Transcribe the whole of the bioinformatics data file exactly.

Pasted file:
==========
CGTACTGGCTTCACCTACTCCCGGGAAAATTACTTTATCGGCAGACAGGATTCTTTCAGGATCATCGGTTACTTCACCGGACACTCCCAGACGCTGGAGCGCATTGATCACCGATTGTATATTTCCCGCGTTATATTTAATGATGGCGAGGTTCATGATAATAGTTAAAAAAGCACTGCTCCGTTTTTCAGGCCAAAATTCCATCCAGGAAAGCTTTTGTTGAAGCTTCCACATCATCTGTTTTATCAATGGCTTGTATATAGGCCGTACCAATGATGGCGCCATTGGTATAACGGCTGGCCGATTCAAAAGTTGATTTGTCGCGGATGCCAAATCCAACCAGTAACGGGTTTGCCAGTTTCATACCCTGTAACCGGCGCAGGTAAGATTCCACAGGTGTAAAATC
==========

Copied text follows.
CGTACTGGCTTCACCTACTCCCGGGAAAATTACTTTATCGGCAGACAGGATTCTTTCAGGATCATCGGTTACTTCACCGGACACTCCCAGACGCTGGAGCGCATTGATCACCGATTGTATATTTCCCGCGTTATATTTAATGATGGCGAGGTTCATGATAATAGTTAAAAAAGCACTGCTCCGTTTTTCAGGCCAAAATTCCATCCAGGAAAGCTTTTGTTGAAGCTTCCACATCATCTGTTTTATCAATGGCTTGTATATAGGCCGTACCAATGATGGCGCCATTGGTATAACGGCTGGCCGATTCAAAAGTTGATTTGTCGCGGATGCCAAATCCAACCAGTAACGGGTTTGCCAGTTTCATACCCTGTAACCGGCGCAGGTAAGATTCCACAGGTGTAAAATC